During this same period, Valdez again demonstrated his hostility toward Sarlo's representational status when on November 18, 1997, he associated Sarlo's status as a steward with losing his job. Thus, after Sarlo returned to work from Kite's office following the threatened AWOL, he overheard Valdez and Williams talking about term employees. Later in this same period of time, Valdez told Sarlo that, being a Union steward and a term employee was not going to get Sarlo anywhere since, depending on the workload, he could be released at any time. Agency hostility to protected activity may be used to support a prima facie showing. For example, in United States Department of Transportation, Federal Aviation Administration, El Paso, Texas, 39 FLRA 1542, 1551 (1991), the Authority relied on a supervisor's animus toward the union in general, the union representative, and the particular grievance filed by the union representative, in finding that the agency discriminated against a union representative by terminating his administrative duties assignment.
In the circumstances, it can only be found that Respondent evinced hostility toward Sarlo, based in part on these protected activities.
Respondent contends that there is no evidence of disparate treatment in this matter. However, the Authority recently found that a showing of disparate treatment is not always a necessary element of a discrimination case. 305th Air Mobility Wing, McGuire Air Force Base, New Jersey, 54 FLRA 1243, 1245, n.2 (1998). In any event, Respondent's claim that there was no disparate treatment in this case is worthy of consideration. The record disclosed that Valdez required Sarlo to place specific information on his 949 Forms in support of his official time requests. Ortiz and Kilgore, who are also stewards, testified that they were not required by their respective supervisors to supply such information. Thus, Respondent placed an impediment on Sarlo's ability to be granted official time that other stewards did not have to undergo. More significantly, however, as described by Blanch, Sarlo's separation notice was unusually vague in that it lacked specific reasons for the separation. The only other "separation notice" introduced at the hearing demonstrates this point. The separation notice issued to probationary employees Sawyer and Luff both describe the specific basis (with supporting examples) for their terminations.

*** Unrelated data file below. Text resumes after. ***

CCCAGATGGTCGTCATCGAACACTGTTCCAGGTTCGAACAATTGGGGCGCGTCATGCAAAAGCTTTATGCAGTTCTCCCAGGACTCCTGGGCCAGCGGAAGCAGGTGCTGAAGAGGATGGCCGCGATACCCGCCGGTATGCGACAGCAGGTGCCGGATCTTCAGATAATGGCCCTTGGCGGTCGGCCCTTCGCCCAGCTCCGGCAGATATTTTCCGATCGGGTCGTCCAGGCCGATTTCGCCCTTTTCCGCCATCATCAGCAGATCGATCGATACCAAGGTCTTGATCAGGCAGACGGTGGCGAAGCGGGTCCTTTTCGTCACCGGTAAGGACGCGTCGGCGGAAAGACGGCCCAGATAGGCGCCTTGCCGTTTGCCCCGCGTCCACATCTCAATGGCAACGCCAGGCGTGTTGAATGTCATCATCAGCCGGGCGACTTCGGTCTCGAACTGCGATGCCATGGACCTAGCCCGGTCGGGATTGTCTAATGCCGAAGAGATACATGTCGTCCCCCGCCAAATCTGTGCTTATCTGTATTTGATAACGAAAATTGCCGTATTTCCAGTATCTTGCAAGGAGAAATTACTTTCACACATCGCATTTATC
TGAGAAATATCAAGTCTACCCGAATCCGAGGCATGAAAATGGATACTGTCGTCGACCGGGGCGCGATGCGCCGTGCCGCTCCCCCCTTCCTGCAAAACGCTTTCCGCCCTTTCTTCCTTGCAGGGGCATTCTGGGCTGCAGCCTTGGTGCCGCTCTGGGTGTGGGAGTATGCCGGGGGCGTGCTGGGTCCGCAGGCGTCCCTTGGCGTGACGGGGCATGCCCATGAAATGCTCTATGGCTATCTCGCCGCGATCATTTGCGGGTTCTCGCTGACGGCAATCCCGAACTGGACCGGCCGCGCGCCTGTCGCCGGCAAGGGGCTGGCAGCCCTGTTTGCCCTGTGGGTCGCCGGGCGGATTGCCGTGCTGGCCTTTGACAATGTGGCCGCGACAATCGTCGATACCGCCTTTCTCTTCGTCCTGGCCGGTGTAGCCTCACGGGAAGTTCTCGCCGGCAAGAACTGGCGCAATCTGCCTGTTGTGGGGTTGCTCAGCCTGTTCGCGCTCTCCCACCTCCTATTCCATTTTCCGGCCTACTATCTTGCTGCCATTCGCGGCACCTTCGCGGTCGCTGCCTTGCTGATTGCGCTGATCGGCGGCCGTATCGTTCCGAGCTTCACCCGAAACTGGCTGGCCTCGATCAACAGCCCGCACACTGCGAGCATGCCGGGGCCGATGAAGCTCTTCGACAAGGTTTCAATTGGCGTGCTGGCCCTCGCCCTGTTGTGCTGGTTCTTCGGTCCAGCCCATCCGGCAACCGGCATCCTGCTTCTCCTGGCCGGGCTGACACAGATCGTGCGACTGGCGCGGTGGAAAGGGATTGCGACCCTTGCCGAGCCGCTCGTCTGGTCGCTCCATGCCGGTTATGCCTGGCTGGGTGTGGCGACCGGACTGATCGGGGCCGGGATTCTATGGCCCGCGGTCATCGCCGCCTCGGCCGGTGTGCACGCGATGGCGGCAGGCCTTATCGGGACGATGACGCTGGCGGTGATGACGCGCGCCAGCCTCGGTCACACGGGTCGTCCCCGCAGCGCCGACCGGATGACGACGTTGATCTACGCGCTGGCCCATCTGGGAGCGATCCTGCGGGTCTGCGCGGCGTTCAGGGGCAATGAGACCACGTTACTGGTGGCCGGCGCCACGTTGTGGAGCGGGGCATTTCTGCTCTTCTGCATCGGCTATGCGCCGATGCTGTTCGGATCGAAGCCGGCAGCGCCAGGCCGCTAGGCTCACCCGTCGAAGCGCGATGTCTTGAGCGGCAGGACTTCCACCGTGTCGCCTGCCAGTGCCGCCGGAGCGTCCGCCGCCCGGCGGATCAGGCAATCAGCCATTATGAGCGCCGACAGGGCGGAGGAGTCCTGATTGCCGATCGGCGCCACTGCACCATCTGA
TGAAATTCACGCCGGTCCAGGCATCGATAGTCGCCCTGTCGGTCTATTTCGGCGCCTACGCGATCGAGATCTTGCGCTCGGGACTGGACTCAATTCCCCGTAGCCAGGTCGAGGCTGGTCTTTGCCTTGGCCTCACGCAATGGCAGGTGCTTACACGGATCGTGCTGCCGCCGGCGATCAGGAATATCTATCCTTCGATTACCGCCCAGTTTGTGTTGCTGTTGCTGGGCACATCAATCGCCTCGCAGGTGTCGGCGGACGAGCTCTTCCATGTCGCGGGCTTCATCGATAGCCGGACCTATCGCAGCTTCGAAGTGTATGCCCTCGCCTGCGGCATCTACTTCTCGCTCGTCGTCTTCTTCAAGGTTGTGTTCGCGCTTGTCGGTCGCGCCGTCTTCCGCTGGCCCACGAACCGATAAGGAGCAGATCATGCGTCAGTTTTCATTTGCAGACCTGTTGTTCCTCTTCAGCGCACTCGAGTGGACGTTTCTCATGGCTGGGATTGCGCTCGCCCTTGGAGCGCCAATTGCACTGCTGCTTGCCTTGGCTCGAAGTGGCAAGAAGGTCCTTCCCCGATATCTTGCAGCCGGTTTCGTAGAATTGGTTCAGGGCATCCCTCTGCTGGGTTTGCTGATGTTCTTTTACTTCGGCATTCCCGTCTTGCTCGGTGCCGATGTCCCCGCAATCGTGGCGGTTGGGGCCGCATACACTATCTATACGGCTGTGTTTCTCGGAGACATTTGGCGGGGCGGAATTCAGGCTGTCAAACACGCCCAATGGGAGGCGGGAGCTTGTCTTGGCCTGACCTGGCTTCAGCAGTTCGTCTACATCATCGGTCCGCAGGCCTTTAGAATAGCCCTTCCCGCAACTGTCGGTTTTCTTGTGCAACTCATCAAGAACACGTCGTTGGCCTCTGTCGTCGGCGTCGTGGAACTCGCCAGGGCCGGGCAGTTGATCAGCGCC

The timing of Sarlo's separation is also important in establishing that a prima facie case has been established. Timing of agency action following protected activity is sufficient evidence to establish a prima facie showing that the protected activity was a motivating factor for the retaliatory action. In U.S. Department of Commerce, NOAA, NOS, Coast and Geodetic Survey, Aeronautical Charting Division, Washington, DC, 54 FLRA 987 (1998), the Authority specifically cited the timing of a change to the union vice president's lunch period close on the heels of significant protected activity as sufficient to establish that the vice president's union activity was a motivating factor in the change. See also U.S. Department of Veterans Affairs Medical Center, Northampton, Massachusetts, 51 FLRA 1520, 1528 (1996); VAMC, 43 FLRA at 780. In this regard, it appears that Valdez was definitely quick to react to the Union's refusal to accept his and Kite's denial of Tingey's request that Sarlo be released for a block of official time to work on the so-called "terms to perms issue." This was the same issue that Sarlo was working on when Kite threatened him with AWOL in November 1997. Tingey's E-mail to Valdez resulted only in Kite's refusal to release Sarlo because he was "needed" at work. Sarlo's shoulder injury limited his ability to work on the aircraft, however. Tingey asked Kite why Sarlo was so "needed" since he was only sweeping floors anyway, but Kite remained adamant. Tingey, therefore, went to Browning and made arrangements for Sarlo's release for two weeks of official time beginning February 17. Valdez responded to the two-week release immediately by calling Sarlo back to work from the Union office after lunch, to issue him annual and sick leave counseling memoranda. Valdez never explained why it was so imperative that he issue the memoranda just as Sarlo received permission to work in the Union office for two weeks. Valdez admitted that it was his supervisory responsibility to monitor his employees' use of leave, and that he had approved all of Sarlo's absences from work. Valdez also admitted that he had been directed to re-credit something like two weeks of Sarlo's AL since he had erroneously charged Sarlo's COP as AL. Despite all of these matters being pointed out by Sarlo and Ortiz, Valdez still refused to rescind the AL counseling which cited Sarlo for a "minus annual leave balance." The sick leave counseling is equally suspect. Sarlo testified without contradiction that he went out of his way to advise Valdez about all his regularly scheduled appointments at the VA clinic. Even though Sarlo had a low SL balance, again, each of his absences on SL was approved by Valdez. Accordingly, it appears that Respondent's reasoning was pretextual.